Wardenclyffe: Telsa’s Lost Dream

The Wardenclyffe tower upon completion. This image may have been fabricated as the angles seemed different.

Originally written in 2011 – Updated 2021

With all recent oil panic and near nuclear meltdowns I decided to venture out to the mythical site of Wardenclyffe in Shoreham, NY (Long Island). This was the site of Nikola Tesla’s controversial “Magnifying” tower which was first designed to send radio information across the Atlantic in 1901.

In Tesla’s mind it was also capable of transmitting energy without wires. If you are unfamiliar with Tesla you must read this as a premier to get the whole picture. He conceived AC current, radio controlled robotics, cell phones, and a plethora of influential inventions (+700 patents) which set the foundations of the 20th century mad sciences. Here are a few including one for the magnifying tower.

Construction on the extensive laboratory and tower began in 1901 to become a part of Tesla’s Global System with J.P. Morgan as a primary backer. Also in 1901 Marconi successfully transmitted a radio signal across the Atlantic by using patents Tesla had invented although Tesla received no credit until after his death.

According to a 1904 NY Times article, Tesla received the land for free to help develop a wireless radio resort community and had plans of putting similar towers in population areas. He claimed that the magnifying transmitter would be able to emit a wave complex of 10 million horsepower.

By 1903 the tower stood 187 feet high and was visible from New Haven, Connecticut across the sound. There were accounts that year of the tower briefly being turned on and bolts lighting up the night sky from the top of the tower. People noticed electrical sparks from their feet to the ground when they walked nearby. There are tanks in the main building which were reportedly used as massive batteries.

As the ambitious prototype neared completion Morgan backed out of the funding. Historians speculate that this was due to Tesla’s philosophy of giving electricity away for free and there was no way to “put a meter” on what Tesla had planned.

An illustration of Tesla's world.

“Homes, farms, offices, factories, villages, libraries, museums, street lights, etc., could all be powered wireless and produce brilliant white light 24 hours a day. Motor energy for any industrial applications, transportation, tractors, trucks, trains, boats, automobiles, air ships or planes could be powered freely-anywhere on the planet from a single Magnifying Transmitter.”

Without Morgan the entire laboratory was in jeopardy. Tesla secretly mortgaged off the property to the owner of the Waldorf-Astoria to cover debts of $20,000 dollars. By 1917 they had the tower blown up for scrap. The site changed hands a few times over the years.

What remains is very perplexing and mysterious. The site was taken over by AGFA in the 1960s and they proceeded to poison the site with photo chemical toxins. It is now posted as restricted Superfund site although it was supposedly cleaned up by 1993. I also discovered it is currently for sale for $1.65 million dollars “as is”. The complex has 14 buildings on 15 acres. The original low brick building with the ornate smokestack which was designed by Stanford White is partially still there. The site of the huge tower is a strange octagon shape which is fabled to have honeycombs of tunnels and dormant spiral staircases beneath. Depressing rusted barbed wire surrounds everything.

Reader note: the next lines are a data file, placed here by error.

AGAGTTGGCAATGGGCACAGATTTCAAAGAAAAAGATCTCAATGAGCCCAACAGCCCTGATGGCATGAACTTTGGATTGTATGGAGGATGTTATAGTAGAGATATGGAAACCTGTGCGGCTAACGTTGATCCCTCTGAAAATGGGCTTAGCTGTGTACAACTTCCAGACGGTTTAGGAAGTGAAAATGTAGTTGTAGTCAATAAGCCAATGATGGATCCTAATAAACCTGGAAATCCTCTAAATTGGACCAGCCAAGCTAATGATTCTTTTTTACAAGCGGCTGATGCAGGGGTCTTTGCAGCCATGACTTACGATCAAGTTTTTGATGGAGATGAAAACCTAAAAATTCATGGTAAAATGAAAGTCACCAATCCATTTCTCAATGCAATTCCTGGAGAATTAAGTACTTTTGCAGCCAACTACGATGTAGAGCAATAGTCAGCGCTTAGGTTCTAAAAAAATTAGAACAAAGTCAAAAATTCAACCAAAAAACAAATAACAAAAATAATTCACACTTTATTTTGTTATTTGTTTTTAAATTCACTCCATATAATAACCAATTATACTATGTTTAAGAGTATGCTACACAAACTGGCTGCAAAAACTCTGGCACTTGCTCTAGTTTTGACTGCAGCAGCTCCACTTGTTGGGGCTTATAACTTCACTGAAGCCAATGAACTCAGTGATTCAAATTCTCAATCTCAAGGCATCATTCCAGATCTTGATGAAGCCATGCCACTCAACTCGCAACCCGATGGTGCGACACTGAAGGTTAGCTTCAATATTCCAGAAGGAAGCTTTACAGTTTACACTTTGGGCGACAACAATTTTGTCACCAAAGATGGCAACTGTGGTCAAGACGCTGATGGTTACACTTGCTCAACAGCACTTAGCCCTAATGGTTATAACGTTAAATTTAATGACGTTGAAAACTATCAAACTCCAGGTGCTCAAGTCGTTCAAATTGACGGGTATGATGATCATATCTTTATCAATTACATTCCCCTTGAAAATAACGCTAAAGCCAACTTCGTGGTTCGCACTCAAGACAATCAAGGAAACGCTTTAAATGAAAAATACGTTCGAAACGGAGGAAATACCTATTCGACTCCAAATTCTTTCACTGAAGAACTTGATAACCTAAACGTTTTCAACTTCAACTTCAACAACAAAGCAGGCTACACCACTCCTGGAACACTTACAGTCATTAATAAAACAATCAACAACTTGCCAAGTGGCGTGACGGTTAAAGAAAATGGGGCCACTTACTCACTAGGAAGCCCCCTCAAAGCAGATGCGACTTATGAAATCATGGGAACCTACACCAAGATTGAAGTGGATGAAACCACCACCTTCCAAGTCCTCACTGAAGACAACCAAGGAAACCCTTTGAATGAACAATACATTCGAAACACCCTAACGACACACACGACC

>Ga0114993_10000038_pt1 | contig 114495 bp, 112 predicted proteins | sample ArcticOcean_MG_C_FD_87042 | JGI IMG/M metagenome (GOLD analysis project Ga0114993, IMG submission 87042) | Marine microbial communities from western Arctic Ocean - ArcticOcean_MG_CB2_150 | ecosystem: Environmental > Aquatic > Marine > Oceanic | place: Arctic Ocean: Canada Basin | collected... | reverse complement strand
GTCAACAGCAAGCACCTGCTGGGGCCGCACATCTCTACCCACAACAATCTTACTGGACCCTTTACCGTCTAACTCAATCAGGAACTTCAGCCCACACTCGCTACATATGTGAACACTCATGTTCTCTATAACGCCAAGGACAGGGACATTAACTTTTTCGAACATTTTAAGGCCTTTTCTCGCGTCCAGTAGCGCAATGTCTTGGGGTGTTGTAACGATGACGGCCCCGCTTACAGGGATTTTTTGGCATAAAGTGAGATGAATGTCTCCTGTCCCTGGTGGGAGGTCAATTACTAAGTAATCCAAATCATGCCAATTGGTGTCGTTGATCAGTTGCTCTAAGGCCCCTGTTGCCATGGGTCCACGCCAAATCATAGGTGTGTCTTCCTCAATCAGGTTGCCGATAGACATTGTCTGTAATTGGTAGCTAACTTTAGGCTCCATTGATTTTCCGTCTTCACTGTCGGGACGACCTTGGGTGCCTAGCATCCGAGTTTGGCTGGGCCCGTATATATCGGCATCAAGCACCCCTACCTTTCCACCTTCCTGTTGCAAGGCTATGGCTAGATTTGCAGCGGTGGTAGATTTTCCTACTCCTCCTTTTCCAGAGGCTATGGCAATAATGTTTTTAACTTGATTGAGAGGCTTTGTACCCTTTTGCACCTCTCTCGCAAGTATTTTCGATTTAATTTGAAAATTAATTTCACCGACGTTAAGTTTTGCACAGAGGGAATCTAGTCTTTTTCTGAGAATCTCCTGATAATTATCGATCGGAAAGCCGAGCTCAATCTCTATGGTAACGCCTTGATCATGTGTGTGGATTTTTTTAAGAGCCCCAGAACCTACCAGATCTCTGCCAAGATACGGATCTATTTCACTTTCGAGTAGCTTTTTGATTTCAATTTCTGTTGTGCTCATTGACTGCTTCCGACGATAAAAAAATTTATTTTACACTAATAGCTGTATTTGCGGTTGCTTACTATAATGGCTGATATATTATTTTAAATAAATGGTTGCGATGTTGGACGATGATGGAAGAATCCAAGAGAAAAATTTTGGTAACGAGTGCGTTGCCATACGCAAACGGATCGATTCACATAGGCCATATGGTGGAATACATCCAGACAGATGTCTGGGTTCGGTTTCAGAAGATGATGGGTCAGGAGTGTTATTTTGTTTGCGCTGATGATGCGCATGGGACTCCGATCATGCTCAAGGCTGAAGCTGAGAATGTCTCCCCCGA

As I walked around the lonely perimeter I was struck by the concept that this is where the 20th century branched off in the wrong direction. We’ve built a superstructure on dwindling commodities that we are fatally dependent upon from food distribution to heating our homes. Telsa’s execution may have been premature, but the concept of free energy transmission is profound given our current global circumstances. To think that this lost dream collapsed over a century ago is disturbing. The deeper you look into it the more you realize that Tesla knew things we still cannot comprehend. To go forward you must look back. The greatest scientific achievements are giant leaps of faith.


It appears as though an Animator has managed to Crowdsource saving Wardenclyffe and transforming it into a Science Museum. A small non-profit tried for 15+ years to perserve the site, so this is quite an amazing achievement. Tesla’s ghost is out there somewhere embracing the idea that only the internet will accelerate sustainable energy.

For more information go to The Telsa Science Center’s Website

1 thought on “Wardenclyffe: Telsa’s Lost Dream”

  1. Nice travelogue. This site would be such an amazing HQ for next generation technology research and development. Were it not for the likely toxicity and my lack of 1.65 million to spare, I would seriously consider moving CAVR in there… there would even be room for classrooms!

Leave a Comment

Your email address will not be published. Required fields are marked *